You’re not sure if you can’t prioritize or perhaps you’re thinking back and realizing it only seemed funny to you.  Sure, that cat who was minding its business on the couch in the waiting room of your doctor’s office should not have been slapped by that child who should not have been there and is probably a satanist.  Wait a minute, that actually is funny.  You think back again.  Perhaps you hesitate because you can’t remember and you start to feel like Julianne Moore in Still Alice.  If you haven’t seen it, don’t worry.  Spoiler alert: she battles Alzheimers Disease throughout the flick.

Tonight I hesitate for one reason.  I don’t know that you’ll believe the things I’m about to share.  But hesitation is only good for a moment then it becomes angry and spiteful not unlike Christina Aguilera.  Oh well, here goes…

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I cut the cord!

Our microwave broke right before Thanksgiving.  It was three weeks outside of the warranty.  Lowe’s wouldn’t touch it.  An appliance reply lady said it would be cheaper to buy a new one.  We’ve been using a borrowed microwave from my wife’s aunt.  The woman actually has at least two of everything you could ever need in her house.  She lives alone and does not know how to use most of her things.  I contacted General Electric where I received some of the best customer care I’ve had in a long time.  A service rep informed me that they would essentially pay us for the full cost of that microwave.  All I had to do was peel a sticker off the inside.  Oh, and I had to provide proof of purchase.  Done and done.  Oh, and I had to cut the cord off the microwave and send a picture of it.  Rachel at GE did not explain this one to me very well, nor even exactly what kind of picture she wanted.  I experimented before settling on the picture you see here.  On closer review, perhaps I was not supposed to pose with the cord?  Why bring this up now?  Well, after emailing the pictures to GE I got another reply from them that they had not received the pictures.  Turns out the email was still in my drafts folder.  No, I did not take new pictures.  Yes, the check is on its way.  Go GE!  You bring good things to life.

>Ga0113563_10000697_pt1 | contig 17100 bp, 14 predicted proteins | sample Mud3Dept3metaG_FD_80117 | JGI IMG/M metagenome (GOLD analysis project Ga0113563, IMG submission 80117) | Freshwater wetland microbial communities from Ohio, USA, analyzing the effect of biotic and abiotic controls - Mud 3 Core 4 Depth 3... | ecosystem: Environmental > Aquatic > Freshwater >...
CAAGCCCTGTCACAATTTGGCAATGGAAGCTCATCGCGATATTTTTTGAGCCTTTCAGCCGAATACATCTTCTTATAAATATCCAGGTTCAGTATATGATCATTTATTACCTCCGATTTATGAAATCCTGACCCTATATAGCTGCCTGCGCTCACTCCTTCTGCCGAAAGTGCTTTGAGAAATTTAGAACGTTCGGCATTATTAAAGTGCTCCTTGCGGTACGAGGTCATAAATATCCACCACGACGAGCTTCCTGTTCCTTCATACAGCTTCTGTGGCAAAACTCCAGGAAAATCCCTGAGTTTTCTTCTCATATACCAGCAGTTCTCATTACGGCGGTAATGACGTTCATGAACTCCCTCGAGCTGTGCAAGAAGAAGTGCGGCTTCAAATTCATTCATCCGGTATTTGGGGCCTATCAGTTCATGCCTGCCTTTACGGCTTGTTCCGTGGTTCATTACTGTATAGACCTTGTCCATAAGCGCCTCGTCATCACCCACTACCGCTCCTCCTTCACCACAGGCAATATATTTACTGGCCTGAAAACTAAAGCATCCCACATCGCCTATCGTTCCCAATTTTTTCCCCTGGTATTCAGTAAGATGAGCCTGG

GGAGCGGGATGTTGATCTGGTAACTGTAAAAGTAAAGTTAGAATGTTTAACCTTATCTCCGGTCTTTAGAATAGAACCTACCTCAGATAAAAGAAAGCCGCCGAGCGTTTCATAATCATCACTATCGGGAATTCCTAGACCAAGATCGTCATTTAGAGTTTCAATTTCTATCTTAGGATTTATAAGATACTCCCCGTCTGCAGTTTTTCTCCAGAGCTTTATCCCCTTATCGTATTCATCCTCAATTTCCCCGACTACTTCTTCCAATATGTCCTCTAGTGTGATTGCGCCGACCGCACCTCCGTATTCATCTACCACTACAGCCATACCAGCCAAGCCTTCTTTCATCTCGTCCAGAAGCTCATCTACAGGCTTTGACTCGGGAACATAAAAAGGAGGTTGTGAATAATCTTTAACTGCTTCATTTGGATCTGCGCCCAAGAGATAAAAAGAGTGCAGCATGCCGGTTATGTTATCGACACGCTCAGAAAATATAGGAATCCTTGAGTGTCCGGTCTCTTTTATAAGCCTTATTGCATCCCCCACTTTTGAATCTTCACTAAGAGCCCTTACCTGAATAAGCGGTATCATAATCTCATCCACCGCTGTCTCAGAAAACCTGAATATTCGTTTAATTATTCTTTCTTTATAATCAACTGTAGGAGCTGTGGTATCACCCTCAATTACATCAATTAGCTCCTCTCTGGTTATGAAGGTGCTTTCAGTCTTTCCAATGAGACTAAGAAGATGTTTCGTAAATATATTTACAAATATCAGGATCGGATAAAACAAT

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Limey, you’re a terrible friend.

I had friends over this past Saturday and decided to get creative with my bar.  Say hello to Mr. Limey.  He’s British, naturally.  I thought the evening went beautifully until my wife informed me after our guests had gone home that I was a little drunk.  Limey was supposed to see to it that I kept it classy.  Bastard.  He hate me because I’m also Irish.  The next day my wife changed her words a bit to say that I wasn’t “drunk just talkative”.  I’m not sure which is worse.  My apologies to my guests that night.  I thought we had a good time.

My workout is going very well (I think).  I’m on week 3 of BodyBeast.  This is the first phase and it’s called “Build”.  The next six weeks after this are called “Bulk”.  Then the final three weeks are called “Beast”.  I don’t like to brag – because there’s precious little I can honestly brag about – but somehow I was blessed with calves the size of Howitzers.  Think I can skip leg day and continue to work on my pathetic chest?  I think that’s a distinct plan.  Seriously, though, calves?  I only know one person who says “Man I wish I had calves like yours” and he’s a trainer.  I’m also never sure when he’s pulling my leg.  No one walks around saying “Gotta’ get huge calves!”

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Thanks, God.  Couldn’t have made this my biceps?

Finally, it is Ash Wednesday.  Or at least it was until an hour and five minutes ago.  At midnight on the dot, this Daddy went straight to the fridge.  As a Catholic, Ash Wednesday is one of our two fasting days.  I’ve gone days in my life where I’ve eaten less.  But when someone tells you that you can’t eat; that’s when you want food.  Also, I’ve been up around 3000 calories a day on this BodyBeast diet.  To drop down to almost nothing really was painful.  Thank God a day is just a day.

And thank you for reading this far.  I’m off to bed.  I’m sure there are many more bizarre events to happen for me tomorrow.  Don’t hesitate to share this post with others.